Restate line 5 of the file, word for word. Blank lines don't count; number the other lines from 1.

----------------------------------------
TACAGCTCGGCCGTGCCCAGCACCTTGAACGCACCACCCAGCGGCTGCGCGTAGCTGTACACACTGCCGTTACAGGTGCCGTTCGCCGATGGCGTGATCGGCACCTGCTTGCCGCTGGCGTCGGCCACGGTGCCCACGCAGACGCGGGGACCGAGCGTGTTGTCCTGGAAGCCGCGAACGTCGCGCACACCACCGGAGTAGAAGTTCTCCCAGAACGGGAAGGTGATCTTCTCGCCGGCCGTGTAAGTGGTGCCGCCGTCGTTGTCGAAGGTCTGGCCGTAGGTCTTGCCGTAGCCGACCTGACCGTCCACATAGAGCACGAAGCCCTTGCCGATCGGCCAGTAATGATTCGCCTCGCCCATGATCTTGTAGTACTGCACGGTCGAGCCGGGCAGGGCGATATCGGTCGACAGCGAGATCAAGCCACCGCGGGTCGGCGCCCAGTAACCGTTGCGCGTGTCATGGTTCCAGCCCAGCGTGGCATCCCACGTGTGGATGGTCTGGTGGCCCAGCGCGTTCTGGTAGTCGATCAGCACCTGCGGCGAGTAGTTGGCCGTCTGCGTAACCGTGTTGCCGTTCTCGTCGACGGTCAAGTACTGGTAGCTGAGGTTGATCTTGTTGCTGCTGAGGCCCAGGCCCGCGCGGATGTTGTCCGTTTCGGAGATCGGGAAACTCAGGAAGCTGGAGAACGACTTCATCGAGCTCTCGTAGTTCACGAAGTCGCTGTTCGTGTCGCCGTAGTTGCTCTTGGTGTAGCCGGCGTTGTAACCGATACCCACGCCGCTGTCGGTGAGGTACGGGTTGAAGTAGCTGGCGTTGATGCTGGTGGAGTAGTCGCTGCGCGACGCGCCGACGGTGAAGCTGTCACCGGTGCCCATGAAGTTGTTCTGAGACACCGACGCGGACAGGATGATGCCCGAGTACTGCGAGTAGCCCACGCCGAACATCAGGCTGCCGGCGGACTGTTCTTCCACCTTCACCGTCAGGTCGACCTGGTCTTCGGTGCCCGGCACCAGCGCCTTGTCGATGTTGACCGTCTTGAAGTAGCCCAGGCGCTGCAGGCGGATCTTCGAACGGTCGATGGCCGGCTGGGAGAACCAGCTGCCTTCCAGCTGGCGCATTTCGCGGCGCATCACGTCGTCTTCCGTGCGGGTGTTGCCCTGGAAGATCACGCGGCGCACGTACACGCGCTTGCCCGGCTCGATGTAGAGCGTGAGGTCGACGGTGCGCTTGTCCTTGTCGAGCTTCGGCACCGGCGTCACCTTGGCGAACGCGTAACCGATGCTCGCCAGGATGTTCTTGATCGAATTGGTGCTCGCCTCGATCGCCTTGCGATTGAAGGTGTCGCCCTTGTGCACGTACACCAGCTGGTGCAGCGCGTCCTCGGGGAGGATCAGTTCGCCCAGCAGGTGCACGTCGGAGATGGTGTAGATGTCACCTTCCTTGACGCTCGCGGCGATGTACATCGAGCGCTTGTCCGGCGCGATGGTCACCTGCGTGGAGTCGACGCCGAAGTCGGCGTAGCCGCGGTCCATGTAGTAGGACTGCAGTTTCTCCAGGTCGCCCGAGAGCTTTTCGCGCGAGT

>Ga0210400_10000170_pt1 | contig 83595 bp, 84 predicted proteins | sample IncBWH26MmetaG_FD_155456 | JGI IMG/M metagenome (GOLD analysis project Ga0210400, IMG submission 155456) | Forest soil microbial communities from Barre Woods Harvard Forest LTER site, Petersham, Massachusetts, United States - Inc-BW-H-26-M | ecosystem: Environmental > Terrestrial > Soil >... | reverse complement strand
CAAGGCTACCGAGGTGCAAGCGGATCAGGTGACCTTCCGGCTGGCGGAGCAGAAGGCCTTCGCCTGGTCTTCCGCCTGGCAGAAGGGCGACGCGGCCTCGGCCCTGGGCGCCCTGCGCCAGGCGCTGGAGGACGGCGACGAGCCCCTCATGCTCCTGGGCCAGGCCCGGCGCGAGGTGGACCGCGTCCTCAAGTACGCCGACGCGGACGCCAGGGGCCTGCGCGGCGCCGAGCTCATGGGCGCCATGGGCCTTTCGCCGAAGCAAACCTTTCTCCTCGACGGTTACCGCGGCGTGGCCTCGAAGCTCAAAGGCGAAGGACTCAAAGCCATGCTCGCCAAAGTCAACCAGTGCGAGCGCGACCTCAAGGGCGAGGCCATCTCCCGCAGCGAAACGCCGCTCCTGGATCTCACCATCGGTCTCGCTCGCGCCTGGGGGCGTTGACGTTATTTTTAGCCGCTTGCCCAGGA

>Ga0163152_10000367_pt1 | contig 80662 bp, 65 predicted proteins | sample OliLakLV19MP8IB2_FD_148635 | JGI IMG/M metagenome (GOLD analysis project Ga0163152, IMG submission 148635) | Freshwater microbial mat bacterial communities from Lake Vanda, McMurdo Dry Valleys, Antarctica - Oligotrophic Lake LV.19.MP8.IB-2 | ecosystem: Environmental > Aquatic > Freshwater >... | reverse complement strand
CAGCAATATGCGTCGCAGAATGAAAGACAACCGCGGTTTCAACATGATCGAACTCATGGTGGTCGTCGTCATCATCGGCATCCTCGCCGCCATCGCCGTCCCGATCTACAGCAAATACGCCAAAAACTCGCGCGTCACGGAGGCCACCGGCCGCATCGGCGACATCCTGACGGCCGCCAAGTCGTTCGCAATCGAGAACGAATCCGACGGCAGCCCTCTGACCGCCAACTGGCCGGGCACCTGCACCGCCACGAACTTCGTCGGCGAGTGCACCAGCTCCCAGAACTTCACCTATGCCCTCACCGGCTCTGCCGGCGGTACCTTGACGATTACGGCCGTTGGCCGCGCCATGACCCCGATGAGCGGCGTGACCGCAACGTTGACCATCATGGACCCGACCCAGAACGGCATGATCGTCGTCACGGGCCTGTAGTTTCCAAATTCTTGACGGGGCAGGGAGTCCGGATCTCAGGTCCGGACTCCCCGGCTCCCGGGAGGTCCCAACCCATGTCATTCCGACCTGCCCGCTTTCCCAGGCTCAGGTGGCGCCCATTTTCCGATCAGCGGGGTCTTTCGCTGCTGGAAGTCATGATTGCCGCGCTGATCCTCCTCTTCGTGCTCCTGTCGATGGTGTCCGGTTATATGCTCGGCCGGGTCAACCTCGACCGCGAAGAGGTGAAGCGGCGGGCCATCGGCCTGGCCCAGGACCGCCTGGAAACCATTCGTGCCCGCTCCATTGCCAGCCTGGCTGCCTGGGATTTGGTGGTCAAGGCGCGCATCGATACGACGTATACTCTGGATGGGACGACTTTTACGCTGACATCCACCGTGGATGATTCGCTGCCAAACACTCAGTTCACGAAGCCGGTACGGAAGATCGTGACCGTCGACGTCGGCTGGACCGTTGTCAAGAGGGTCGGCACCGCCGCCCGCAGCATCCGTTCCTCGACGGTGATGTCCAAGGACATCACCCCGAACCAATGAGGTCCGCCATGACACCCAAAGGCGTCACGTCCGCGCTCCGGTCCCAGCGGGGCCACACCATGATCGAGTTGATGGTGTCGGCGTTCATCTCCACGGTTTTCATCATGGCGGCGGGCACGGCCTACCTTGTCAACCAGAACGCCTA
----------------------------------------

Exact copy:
CAGCAATATGCGTCGCAGAATGAAAGACAACCGCGGTTTCAACATGATCGAACTCATGGTGGTCGTCGTCATCATCGGCATCCTCGCCGCCATCGCCGTCCCGATCTACAGCAAATACGCCAAAAACTCGCGCGTCACGGAGGCCACCGGCCGCATCGGCGACATCCTGACGGCCGCCAAGTCGTTCGCAATCGAGAACGAATCCGACGGCAGCCCTCTGACCGCCAACTGGCCGGGCACCTGCACCGCCACGAACTTCGTCGGCGAGTGCACCAGCTCCCAGAACTTCACCTATGCCCTCACCGGCTCTGCCGGCGGTACCTTGACGATTACGGCCGTTGGCCGCGCCATGACCCCGATGAGCGGCGTGACCGCAACGTTGACCATCATGGACCCGACCCAGAACGGCATGATCGTCGTCACGGGCCTGTAGTTTCCAAATTCTTGACGGGGCAGGGAGTCCGGATCTCAGGTCCGGACTCCCCGGCTCCCGGGAGGTCCCAACCCATGTCATTCCGACCTGCCCGCTTTCCCAGGCTCAGGTGGCGCCCATTTTCCGATCAGCGGGGTCTTTCGCTGCTGGAAGTCATGATTGCCGCGCTGATCCTCCTCTTCGTGCTCCTGTCGATGGTGTCCGGTTATATGCTCGGCCGGGTCAACCTCGACCGCGAAGAGGTGAAGCGGCGGGCCATCGGCCTGGCCCAGGACCGCCTGGAAACCATTCGTGCCCGCTCCATTGCCAGCCTGGCTGCCTGGGATTTGGTGGTCAAGGCGCGCATCGATACGACGTATACTCTGGATGGGACGACTTTTACGCTGACATCCACCGTGGATGATTCGCTGCCAAACACTCAGTTCACGAAGCCGGTACGGAAGATCGTGACCGTCGACGTCGGCTGGACCGTTGTCAAGAGGGTCGGCACCGCCGCCCGCAGCATCCGTTCCTCGACGGTGATGTCCAAGGACATCACCCCGAACCAATGAGGTCCGCCATGACACCCAAAGGCGTCACGTCCGCGCTCCGGTCCCAGCGGGGCCACACCATGATCGAGTTGATGGTGTCGGCGTTCATCTCCACGGTTTTCATCATGGCGGCGGGCACGGCCTACCTTGTCAACCAGAACGCCTA